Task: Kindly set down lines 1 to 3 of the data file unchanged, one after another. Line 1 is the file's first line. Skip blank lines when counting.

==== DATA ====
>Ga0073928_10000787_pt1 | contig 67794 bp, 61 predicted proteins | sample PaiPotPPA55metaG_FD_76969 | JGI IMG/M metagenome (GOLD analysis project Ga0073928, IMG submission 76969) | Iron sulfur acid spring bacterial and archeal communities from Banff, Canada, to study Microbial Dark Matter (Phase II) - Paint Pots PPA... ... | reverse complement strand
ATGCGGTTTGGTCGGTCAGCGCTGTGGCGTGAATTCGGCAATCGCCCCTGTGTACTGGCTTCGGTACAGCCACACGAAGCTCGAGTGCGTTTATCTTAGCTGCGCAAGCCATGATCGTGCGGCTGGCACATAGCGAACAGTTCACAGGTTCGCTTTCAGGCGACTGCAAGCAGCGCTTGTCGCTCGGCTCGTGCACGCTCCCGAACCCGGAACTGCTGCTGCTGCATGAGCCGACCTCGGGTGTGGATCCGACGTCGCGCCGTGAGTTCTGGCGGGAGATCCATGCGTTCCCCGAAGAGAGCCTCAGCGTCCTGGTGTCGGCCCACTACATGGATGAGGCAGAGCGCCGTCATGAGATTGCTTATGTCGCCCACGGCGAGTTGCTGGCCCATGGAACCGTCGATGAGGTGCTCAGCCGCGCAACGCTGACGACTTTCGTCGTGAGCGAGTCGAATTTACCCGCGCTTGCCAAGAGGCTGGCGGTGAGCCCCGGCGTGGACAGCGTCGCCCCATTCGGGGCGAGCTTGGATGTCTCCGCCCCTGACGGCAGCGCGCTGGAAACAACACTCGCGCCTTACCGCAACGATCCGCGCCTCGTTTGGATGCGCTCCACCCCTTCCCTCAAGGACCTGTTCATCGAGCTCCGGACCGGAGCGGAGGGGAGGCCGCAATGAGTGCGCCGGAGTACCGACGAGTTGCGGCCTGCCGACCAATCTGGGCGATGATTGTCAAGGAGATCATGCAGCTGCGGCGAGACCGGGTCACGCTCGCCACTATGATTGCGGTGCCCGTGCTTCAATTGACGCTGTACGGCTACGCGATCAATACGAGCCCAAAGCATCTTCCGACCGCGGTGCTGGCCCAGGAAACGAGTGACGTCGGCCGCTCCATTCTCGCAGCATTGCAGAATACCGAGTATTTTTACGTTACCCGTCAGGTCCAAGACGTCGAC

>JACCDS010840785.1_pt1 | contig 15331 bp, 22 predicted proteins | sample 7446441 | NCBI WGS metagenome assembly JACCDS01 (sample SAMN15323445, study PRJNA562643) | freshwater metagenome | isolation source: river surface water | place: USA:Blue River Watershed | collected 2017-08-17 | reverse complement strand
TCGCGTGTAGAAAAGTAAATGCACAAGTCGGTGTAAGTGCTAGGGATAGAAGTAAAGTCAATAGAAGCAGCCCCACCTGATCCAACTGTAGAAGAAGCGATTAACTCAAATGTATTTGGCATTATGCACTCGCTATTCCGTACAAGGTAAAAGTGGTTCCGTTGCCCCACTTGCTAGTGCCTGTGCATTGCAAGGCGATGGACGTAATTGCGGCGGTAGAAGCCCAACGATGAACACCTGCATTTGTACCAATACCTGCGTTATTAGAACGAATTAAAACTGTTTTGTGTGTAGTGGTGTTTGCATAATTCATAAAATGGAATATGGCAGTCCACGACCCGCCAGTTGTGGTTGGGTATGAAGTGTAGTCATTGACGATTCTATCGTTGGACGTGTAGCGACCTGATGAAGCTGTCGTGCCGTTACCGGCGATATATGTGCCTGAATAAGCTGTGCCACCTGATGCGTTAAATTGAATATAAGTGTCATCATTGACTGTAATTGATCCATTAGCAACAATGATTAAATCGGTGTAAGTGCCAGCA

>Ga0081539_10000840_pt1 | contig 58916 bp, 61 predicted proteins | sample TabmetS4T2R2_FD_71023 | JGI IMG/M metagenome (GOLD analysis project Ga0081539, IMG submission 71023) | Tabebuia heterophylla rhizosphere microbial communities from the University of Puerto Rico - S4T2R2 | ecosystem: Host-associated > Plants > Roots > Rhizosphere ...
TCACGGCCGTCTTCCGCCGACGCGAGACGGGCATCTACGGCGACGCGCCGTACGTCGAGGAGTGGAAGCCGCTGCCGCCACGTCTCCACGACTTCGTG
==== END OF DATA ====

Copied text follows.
>Ga0073928_10000787_pt1 | contig 67794 bp, 61 predicted proteins | sample PaiPotPPA55metaG_FD_76969 | JGI IMG/M metagenome (GOLD analysis project Ga0073928, IMG submission 76969) | Iron sulfur acid spring bacterial and archeal communities from Banff, Canada, to study Microbial Dark Matter (Phase II) - Paint Pots PPA... ... | reverse complement strand
ATGCGGTTTGGTCGGTCAGCGCTGTGGCGTGAATTCGGCAATCGCCCCTGTGTACTGGCTTCGGTACAGCCACACGAAGCTCGAGTGCGTTTATCTTAGCTGCGCAAGCCATGATCGTGCGGCTGGCACATAGCGAACAGTTCACAGGTTCGCTTTCAGGCGACTGCAAGCAGCGCTTGTCGCTCGGCTCGTGCACGCTCCCGAACCCGGAACTGCTGCTGCTGCATGAGCCGACCTCGGGTGTGGATCCGACGTCGCGCCGTGAGTTCTGGCGGGAGATCCATGCGTTCCCCGAAGAGAGCCTCAGCGTCCTGGTGTCGGCCCACTACATGGATGAGGCAGAGCGCCGTCATGAGATTGCTTATGTCGCCCACGGCGAGTTGCTGGCCCATGGAACCGTCGATGAGGTGCTCAGCCGCGCAACGCTGACGACTTTCGTCGTGAGCGAGTCGAATTTACCCGCGCTTGCCAAGAGGCTGGCGGTGAGCCCCGGCGTGGACAGCGTCGCCCCATTCGGGGCGAGCTTGGATGTCTCCGCCCCTGACGGCAGCGCGCTGGAAACAACACTCGCGCCTTACCGCAACGATCCGCGCCTCGTTTGGATGCGCTCCACCCCTTCCCTCAAGGACCTGTTCATCGAGCTCCGGACCGGAGCGGAGGGGAGGCCGCAATGAGTGCGCCGGAGTACCGACGAGTTGCGGCCTGCCGACCAATCTGGGCGATGATTGTCAAGGAGATCATGCAGCTGCGGCGAGACCGGGTCACGCTCGCCACTATGATTGCGGTGCCCGTGCTTCAATTGACGCTGTACGGCTACGCGATCAATACGAGCCCAAAGCATCTTCCGACCGCGGTGCTGGCCCAGGAAACGAGTGACGTCGGCCGCTCCATTCTCGCAGCATTGCAGAATACCGAGTATTTTTACGTTACCCGTCAGGTCCAAGACGTCGAC

>JACCDS010840785.1_pt1 | contig 15331 bp, 22 predicted proteins | sample 7446441 | NCBI WGS metagenome assembly JACCDS01 (sample SAMN15323445, study PRJNA562643) | freshwater metagenome | isolation source: river surface water | place: USA:Blue River Watershed | collected 2017-08-17 | reverse complement strand